Health perception and depressive symptoms among older Korean Americans

Yuri Jang, Giyeon Kim, David A. Chiriboga

Research output: Contribution to journalArticlepeer-review

32 Scopus citations


Given the increasing recognition of racial/ethnic health disparities, the present study focused on older Korean Americans. Using data from 230 older Korean Americans in Florida (M age=69.8, SD=7.05), we assessed (a) how background variables (demographic information and acculturation), health constraints (chronic conditions and functional disability), and psychosocial factors (sense of mastery and filial satisfaction) were associated with health perception and depressive symptoms; and (b) whether health perception mediated the connections between health constraints and depressive symptoms. We observed positive perceptions of health and emotional states among individuals with higher levels of acculturation, fewer chronic conditions, less disability, and a greater sense of mastery. We also found that persons who were more satisfied with their relationships with adult children and who had more positive health perception were less depressed. Additionally, the findings supported a mediation model of health perception in the linkages between physical and mental health. Findings and implications are discussed here in a cultural context.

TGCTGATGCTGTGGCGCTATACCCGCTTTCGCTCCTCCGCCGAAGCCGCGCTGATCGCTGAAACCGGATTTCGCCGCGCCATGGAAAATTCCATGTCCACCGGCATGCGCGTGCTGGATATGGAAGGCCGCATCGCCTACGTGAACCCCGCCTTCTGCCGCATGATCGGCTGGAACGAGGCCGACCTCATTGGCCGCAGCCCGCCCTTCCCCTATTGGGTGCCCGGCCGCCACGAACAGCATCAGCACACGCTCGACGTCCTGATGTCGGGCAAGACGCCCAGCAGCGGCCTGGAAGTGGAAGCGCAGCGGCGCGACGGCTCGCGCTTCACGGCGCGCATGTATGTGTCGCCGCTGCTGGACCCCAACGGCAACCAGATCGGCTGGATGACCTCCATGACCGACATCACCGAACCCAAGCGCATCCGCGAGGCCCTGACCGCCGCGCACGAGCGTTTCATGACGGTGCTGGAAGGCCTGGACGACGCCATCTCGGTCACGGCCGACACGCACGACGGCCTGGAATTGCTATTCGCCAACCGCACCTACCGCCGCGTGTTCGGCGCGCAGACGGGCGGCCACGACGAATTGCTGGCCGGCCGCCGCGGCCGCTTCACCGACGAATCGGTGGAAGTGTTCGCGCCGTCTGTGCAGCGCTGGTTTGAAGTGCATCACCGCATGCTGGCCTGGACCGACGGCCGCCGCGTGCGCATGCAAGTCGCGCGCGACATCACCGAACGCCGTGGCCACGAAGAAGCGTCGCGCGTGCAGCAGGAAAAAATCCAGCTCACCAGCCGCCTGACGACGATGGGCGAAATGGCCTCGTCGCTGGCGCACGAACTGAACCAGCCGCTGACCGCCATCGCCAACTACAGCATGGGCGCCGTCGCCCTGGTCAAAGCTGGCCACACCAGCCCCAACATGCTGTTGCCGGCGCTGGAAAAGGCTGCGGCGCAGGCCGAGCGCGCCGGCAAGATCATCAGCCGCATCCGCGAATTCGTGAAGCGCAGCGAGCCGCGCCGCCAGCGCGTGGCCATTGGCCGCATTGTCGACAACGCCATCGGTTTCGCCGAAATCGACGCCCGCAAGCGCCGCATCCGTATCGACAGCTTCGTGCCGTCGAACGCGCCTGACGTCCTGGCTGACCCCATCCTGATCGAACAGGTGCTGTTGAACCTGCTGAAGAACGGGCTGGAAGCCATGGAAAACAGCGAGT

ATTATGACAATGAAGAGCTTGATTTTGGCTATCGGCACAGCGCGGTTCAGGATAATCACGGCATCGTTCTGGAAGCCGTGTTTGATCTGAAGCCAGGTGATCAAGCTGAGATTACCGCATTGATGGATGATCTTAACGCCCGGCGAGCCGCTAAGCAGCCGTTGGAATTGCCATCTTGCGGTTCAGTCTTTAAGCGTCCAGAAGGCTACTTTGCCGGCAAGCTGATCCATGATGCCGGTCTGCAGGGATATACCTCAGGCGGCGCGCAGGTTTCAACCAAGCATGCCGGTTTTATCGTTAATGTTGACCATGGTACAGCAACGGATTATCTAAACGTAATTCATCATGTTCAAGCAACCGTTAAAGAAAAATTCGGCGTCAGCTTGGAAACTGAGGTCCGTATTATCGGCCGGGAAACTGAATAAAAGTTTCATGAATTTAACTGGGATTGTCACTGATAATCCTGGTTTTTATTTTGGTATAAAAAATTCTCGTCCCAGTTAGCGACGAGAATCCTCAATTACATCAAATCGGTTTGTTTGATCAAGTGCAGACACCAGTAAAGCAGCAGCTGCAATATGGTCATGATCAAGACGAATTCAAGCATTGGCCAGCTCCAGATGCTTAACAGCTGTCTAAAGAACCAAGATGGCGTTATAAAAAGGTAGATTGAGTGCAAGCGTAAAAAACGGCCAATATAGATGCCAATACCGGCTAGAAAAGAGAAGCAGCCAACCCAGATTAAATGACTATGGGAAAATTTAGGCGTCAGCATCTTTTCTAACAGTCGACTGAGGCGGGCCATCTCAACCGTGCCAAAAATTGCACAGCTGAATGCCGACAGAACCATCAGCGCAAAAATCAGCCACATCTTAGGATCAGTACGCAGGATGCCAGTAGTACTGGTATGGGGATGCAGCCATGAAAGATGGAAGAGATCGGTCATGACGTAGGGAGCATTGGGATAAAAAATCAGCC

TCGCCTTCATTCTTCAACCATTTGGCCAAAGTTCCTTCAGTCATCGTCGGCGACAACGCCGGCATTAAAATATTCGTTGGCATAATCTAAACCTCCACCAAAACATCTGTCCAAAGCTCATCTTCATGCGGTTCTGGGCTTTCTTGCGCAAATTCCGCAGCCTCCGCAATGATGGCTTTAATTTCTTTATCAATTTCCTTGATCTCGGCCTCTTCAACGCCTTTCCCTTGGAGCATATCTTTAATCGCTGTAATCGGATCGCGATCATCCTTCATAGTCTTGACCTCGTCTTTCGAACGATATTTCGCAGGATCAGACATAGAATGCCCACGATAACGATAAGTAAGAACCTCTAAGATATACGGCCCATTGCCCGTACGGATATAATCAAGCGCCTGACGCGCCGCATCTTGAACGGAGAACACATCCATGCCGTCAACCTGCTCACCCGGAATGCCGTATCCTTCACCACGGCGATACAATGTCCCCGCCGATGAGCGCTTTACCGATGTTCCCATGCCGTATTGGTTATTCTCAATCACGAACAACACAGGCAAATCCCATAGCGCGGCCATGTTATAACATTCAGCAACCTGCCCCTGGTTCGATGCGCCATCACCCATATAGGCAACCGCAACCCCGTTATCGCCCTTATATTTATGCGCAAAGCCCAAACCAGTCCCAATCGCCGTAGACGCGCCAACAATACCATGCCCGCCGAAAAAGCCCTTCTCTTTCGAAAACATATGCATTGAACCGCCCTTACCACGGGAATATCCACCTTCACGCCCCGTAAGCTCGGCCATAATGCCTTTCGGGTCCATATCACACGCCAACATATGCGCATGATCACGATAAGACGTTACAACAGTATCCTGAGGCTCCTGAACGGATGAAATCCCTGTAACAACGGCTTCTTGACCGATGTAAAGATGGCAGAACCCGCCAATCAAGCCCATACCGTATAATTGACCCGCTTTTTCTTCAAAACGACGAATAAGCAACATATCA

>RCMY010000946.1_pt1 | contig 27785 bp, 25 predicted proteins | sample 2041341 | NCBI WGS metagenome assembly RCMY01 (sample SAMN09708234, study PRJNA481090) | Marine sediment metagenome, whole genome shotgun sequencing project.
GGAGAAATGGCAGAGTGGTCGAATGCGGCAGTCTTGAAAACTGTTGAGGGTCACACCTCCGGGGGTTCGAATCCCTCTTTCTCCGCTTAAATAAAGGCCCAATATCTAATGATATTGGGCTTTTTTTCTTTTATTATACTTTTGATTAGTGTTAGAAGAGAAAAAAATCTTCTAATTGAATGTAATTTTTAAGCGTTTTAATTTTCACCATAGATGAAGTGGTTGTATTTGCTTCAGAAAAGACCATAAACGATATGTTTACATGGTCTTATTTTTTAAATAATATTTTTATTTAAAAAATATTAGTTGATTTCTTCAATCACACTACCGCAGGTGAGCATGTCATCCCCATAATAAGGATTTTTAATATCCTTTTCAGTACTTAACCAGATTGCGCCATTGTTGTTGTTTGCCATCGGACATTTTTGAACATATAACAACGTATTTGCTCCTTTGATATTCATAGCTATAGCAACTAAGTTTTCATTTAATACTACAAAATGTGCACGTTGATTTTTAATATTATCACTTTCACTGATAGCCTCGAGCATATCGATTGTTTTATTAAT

Original languageEnglish
Pages (from-to)91-102
Number of pages12
JournalJournal of Cross-Cultural Gerontology
Issue number3-4
StatePublished - Dec 2006

Bibliographical note

Funding Information:
Acknowledgments This research was supported by a startup grant from the University of South Florida. We would like to thank the Korean elders who participated in the project. Special appreciation goes to the members of the Tampa Korean Elderly Association and the Orlando Korean Senior Center.


  • Depressive symptoms
  • Health perception
  • Older Korean Americans


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